The National Science Foundation has awarded $160,000 to Matthew Rudolph, assistant professor of physics in the College of Arts and Sciences, to continue his work with the Large Hadron Collider (LHC) at CERN’s accelerator complex near Geneva, Switzerland.
The two-year grant will provide funding to support Rudolph’s work on b quark physics as part of a project titled “Flavor Physics and Upgraded Tracking at LHCb.” Specifically, it will help cover his personal costs and support a new graduate student working on both physics analysis and an upgrade to the LHC’s Upstream Tracker. The upgraded tracker is part of an effort to further enhance the quality of data drawn from the collision of subatomic particles and the decay of the particles emerging from those collisions. It will allow for greater sensitivity and precision measurements of the particles and processes that are produced by the collisions.
One of the key objectives of the LHCb research project is to answer a mystery stretching back to the Big Bang: Why is our universe dominated by matter and not antimatter?
“The experiments at CERN and, in particular, the LHC experiments, are about pushing the absolute limits of our knowledge of physics,” says Rudolph. “The LHC is, literally, a discovery machine. All the experiments are designed to discover completely new physical interactions. By accelerating particles to such high energies and creating as many collisions as possible, we can study conditions that haven’t existed in nature since soon after the Big Bang. LHCb uniquely looks for these new discoveries by making precision measurements and looking for rare decays of particles containing bottom and charm quarks. This award will jump-start my new series of measurements and help ensure that we are able to construct an excellent new tracking detector to improve the LHCb experiment as a whole.”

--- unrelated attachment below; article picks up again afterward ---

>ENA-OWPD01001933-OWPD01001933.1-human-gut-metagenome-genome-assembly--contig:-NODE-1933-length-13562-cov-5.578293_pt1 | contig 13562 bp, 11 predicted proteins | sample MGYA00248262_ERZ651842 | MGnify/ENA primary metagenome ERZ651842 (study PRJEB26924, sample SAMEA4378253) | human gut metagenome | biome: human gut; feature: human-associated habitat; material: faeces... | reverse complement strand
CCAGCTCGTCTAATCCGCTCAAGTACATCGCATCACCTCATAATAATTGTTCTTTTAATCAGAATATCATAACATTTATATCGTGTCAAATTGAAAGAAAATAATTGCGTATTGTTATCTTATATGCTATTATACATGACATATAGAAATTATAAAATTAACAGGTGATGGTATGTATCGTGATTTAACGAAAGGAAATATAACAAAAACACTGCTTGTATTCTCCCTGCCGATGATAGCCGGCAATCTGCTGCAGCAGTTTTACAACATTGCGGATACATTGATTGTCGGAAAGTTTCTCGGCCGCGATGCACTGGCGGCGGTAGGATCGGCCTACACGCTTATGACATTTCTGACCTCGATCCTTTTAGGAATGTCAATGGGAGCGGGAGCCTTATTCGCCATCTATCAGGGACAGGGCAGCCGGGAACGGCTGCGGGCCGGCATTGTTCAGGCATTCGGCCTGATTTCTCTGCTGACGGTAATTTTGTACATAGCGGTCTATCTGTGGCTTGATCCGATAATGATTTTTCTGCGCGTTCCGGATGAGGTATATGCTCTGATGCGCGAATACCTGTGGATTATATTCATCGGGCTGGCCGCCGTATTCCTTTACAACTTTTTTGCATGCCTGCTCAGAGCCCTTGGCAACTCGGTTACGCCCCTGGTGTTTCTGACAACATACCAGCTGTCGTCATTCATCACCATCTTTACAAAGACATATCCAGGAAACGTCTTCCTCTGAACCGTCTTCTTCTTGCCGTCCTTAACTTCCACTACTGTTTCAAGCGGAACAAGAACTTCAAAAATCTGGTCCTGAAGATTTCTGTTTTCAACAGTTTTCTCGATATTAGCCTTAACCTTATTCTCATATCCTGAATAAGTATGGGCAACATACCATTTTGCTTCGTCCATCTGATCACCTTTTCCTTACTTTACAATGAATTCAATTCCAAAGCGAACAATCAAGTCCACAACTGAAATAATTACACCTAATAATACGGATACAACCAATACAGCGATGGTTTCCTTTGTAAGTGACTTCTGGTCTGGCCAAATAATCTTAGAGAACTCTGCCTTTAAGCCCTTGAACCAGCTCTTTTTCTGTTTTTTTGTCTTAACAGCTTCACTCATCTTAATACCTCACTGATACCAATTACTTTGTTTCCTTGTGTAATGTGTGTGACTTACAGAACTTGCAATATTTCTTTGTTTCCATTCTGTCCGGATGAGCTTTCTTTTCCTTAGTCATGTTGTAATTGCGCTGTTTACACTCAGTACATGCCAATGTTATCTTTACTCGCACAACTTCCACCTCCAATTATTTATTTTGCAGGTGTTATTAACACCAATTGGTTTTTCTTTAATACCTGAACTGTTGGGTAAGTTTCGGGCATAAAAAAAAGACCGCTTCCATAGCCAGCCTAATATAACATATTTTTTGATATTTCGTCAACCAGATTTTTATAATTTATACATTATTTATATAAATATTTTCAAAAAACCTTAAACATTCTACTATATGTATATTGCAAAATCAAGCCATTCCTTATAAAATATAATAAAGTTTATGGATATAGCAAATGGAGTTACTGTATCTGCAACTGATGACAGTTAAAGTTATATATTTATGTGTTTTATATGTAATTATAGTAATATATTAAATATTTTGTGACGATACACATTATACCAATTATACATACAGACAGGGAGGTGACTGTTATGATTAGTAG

Quarks are elementary particles that serve as building blocks for matter. Bottom and charm quarks are two of six types of quarks that have been identified as part of particle physics’ “Standard Model,” a well-established, yet incomplete, theory of how the basic building blocks of matter interact. The LHCb experiments seek to answer some of the remaining questions relating to that theory and further expand understanding of subatomic particles and, consequently, the origins of the universe.
Rudolph has been working on LHC experiments at CERN—the European Organization for Nuclear Research—since he was a graduate student at the Massachusetts Institute of Technology, where he also earned his Ph.D. He joined the Syracuse physics faculty in 2015, and his current LHCb research is part of a collaboration with fellow Syracuse physics faculty colleagues Sheldon Stone, Marina Artuso, Tomasz Skwarnicki and Steve Blusk. They are among more than 800 scientists from 16 countries involved in the LHCb experiment at CERN.